• Having that capital "D" in the extension just doesn't sit right with me. :)
    – Josh M.
    Apr 26 at 20:36

I think you should have a directory per container with a Dockerfile (no extension) in it. For example:


When you build just use the directory name, Docker will find the Dockerfile. e.g:

docker build -f ./db .
  • Will it build 3 containers from your example?
    – alvas
    Apr 11, 2017 at 1:56
  • @alvas Yes it will
    – garryp
    Apr 11, 2017 at 9:02
  • 10
    It is not good enough many cases. Docker can not see files up. For example target, build, etc.
    – Cyva
    Nov 9, 2017 at 10:14
  • Can we run this 3 docker file at single time using docker-compose command then? Jan 8, 2020 at 13:00
  • 1
    but this is why docker compose is good to use instead IMO. Then it's very flexible how you wanna structure or locate your actual dockerfile(s) Sep 14, 2020 at 4:47

I have created two Dockerfiles in same directory,

# vi one.Dockerfile
# vi two.Dockerfile

to build both Dockerfiles use,

# docker build . -f one.Dockerfile
# docker build . -f two.Dockerfile

Note: you should be in present working directory..


Do I give them a name and extension; if so what?

You may name your Dockerfiles however you like. The default filename is Dockerfile (without an extension), and using the default can make various tasks easier while working with containers.

Depending on your specific requirements you may wish to change the filename. If you're building for multiple architectures, for example, you may wish to add an extension indicating the architecture as the resin.io team has done for the HAProxy container their multi-container ARM example:


In the example provided, each Dockerfile builds from a different, architecture-specific, upstream image. The specific Dockerfile to use for the build may be specified using the --file, -f option when building your container using the command line.

  • 2
    I like using an extension to indicate architecture (or whatever). Unlike some other answers, all the Dockerfiles are dead simple to find in a big, cluttered directory; they naturally sort together. Feb 3, 2019 at 18:07

If you want to use the autobuilder at hub.docker.com, it has to be Dockerfile. So there :)

  • 4
    I believe the context of the question was more broad. Perhaps you could include additional information for individuals not using autobuilder to make this answer more complete.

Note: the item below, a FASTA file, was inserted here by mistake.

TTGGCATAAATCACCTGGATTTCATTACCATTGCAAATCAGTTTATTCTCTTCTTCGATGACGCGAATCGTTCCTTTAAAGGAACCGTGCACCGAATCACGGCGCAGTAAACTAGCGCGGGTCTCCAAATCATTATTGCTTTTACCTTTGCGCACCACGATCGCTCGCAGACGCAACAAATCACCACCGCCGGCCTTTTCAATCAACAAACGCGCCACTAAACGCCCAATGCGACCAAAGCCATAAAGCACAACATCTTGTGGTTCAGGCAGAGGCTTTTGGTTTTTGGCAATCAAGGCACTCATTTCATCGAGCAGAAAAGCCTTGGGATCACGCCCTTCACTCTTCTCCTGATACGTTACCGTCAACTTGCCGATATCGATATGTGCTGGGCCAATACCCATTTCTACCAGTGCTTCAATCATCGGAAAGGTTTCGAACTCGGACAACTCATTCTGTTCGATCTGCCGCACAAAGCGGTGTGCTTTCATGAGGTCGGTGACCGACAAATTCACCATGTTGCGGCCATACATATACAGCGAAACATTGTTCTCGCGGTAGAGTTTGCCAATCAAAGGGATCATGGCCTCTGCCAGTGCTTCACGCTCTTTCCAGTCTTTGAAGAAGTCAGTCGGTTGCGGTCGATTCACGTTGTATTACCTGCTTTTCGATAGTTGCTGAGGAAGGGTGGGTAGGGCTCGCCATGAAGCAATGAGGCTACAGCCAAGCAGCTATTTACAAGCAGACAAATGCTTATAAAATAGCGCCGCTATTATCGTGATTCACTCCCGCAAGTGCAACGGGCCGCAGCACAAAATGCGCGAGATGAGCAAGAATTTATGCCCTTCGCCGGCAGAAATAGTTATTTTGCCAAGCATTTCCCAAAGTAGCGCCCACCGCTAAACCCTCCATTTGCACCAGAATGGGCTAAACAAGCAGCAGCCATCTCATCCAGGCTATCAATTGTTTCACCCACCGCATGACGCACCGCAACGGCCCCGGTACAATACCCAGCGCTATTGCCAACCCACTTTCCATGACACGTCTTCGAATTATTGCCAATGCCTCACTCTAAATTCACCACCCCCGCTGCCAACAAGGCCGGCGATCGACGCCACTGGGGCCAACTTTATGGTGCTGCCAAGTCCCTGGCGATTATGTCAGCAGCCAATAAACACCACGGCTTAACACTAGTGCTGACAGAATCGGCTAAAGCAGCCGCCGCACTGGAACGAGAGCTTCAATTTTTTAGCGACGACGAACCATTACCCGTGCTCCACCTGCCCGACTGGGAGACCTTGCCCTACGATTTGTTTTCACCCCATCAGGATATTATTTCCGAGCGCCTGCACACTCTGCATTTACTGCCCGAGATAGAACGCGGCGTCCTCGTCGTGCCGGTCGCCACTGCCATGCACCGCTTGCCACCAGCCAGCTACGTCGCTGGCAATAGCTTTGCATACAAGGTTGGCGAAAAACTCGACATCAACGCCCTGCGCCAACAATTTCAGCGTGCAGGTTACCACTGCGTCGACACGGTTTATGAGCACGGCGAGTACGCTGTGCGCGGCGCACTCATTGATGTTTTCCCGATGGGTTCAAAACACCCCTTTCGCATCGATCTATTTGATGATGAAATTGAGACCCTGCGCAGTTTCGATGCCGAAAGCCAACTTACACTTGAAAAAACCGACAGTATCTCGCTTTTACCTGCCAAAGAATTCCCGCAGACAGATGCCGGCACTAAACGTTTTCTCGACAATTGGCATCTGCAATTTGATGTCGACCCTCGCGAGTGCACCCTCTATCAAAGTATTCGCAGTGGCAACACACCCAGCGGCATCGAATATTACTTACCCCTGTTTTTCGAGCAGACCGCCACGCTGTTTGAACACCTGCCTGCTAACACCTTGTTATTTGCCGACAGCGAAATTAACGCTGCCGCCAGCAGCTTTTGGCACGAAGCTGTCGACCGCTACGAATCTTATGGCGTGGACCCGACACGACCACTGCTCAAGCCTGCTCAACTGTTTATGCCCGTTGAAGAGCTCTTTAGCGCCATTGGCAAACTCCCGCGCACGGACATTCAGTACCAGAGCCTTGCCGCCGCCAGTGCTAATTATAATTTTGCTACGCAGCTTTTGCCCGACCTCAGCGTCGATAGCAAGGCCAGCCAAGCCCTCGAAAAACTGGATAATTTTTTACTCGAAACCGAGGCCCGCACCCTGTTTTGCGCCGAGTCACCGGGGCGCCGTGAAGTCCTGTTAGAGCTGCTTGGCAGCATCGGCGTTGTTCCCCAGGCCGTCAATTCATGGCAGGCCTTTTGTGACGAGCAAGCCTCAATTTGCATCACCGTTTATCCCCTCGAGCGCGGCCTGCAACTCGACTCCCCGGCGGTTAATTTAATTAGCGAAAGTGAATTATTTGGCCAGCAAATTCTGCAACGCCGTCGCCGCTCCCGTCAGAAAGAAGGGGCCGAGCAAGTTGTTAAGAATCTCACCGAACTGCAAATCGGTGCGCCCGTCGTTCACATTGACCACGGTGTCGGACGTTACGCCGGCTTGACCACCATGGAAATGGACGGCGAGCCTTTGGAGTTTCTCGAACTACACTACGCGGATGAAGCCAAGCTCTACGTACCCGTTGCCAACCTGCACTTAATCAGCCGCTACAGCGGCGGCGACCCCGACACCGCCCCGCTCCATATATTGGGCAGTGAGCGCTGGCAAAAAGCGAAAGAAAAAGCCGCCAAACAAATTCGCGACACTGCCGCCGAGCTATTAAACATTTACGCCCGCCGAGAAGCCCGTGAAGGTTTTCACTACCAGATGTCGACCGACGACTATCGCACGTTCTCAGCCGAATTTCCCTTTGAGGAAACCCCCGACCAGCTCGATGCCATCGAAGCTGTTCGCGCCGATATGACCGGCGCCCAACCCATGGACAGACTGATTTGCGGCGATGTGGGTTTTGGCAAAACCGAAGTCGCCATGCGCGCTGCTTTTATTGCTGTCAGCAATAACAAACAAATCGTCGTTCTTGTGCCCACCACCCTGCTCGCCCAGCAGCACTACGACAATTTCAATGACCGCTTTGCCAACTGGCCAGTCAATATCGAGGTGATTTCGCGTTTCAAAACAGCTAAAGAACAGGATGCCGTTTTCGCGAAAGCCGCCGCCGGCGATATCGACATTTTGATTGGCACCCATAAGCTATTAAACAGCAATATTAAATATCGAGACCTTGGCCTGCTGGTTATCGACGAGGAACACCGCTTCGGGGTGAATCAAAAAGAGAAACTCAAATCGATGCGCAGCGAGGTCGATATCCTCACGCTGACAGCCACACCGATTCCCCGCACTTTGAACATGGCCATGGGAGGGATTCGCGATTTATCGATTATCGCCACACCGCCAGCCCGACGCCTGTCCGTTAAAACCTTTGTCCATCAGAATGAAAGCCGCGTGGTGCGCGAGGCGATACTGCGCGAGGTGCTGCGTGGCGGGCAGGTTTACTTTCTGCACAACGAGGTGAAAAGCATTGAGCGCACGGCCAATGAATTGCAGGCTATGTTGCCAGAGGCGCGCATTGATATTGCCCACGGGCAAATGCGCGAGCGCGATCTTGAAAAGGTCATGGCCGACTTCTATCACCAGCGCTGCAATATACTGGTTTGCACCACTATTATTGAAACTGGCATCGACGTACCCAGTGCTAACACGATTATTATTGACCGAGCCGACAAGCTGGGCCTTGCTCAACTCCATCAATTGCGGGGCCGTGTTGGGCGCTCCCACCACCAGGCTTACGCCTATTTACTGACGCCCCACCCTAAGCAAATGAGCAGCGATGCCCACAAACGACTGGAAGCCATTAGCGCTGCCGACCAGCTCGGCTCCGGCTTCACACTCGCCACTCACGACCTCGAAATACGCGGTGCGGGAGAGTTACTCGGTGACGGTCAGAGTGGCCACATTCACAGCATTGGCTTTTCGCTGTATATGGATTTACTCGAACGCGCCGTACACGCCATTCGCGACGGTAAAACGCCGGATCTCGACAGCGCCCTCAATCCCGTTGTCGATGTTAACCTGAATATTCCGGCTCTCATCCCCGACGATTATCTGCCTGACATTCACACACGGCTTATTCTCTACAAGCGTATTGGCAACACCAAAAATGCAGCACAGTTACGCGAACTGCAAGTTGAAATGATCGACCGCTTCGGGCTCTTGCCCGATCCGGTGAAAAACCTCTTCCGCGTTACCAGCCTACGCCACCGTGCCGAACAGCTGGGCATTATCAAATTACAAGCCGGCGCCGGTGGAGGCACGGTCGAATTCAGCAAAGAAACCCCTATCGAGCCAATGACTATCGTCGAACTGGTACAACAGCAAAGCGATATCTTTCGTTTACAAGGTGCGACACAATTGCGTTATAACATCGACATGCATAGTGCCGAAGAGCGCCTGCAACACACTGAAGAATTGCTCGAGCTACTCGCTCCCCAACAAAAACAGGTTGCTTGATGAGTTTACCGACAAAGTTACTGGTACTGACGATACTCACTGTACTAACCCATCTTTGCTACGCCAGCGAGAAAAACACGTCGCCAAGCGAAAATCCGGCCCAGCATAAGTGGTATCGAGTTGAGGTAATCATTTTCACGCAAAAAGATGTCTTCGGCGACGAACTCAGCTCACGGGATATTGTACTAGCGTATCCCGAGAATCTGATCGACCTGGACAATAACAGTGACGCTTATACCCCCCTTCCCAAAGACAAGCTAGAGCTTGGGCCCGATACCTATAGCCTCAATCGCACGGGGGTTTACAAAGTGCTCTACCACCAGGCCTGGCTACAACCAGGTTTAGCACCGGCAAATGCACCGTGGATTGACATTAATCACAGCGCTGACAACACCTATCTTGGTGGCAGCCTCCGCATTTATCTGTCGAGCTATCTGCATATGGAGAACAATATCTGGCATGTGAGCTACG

– vhs
    Jul 6, 2018 at 7:07

It seems this is true but, personally, it seems to me to be poor design. Sure, have a default name (with extension) but allow other names and have a way of specifying the name of the docker file for commands.

Having an extension is also nice because it allows one to associate applications to that extension type. When I click on a Dockerfile in MacOSX it treats it as a Unix executable and tries to run it.

If Docker files had an extension I could tell the OS to start them with a particular application, e.g. my text editor application. I'm not sure but the current behaviour may also be related to the file permisssions.

  • 2
    I prefer using <name>.Dockerfile in such a scenario. Works well with Jetbrains IDEs as well.
    – Nishant
    Mar 3, 2021 at 14:35

Dockerfile is good if you only have one docker file (per-directory). You can use whatever standard you want if you need multiple docker files in the same directory - if you have a good reason. In a recent project there were AWS docker files and local dev environment files because the environments differed enough:

  • 1
    I've seen this method used for specifying architectures as well. For example, placing a Dockerfile.armv7hf next to a Dockerfile.i386.
    – vhs
    Jul 6, 2018 at 7:05

There are 2 main Dockerfile naming conventions:

1. Using a default Dockerfile:

Keeping it simple, this approach suits simple, standalone, and well-defined projects.

$ docker build -f ./Dockerfile.Dockerfile .

2. Using a custom Dockerfile:

Keeping it custom, this approach familiarises the developer with the application context, facilitates file manipulation and, improves debugging capability, especially in the case of multiple dockerfiles.

$ docker build -t <containername> . -f <mycustomdockerfile>.Dockerfile

Gentle Reminder:

These conventions are equally applicable for common docker image building commands such as 'docker image build' and 'docker-compose build'.


Dockerfile (custom name and folder):



   docker build  -f ./docker/app.Dockerfile .
   docker build  -f ./docker/nginx.Dockerfile .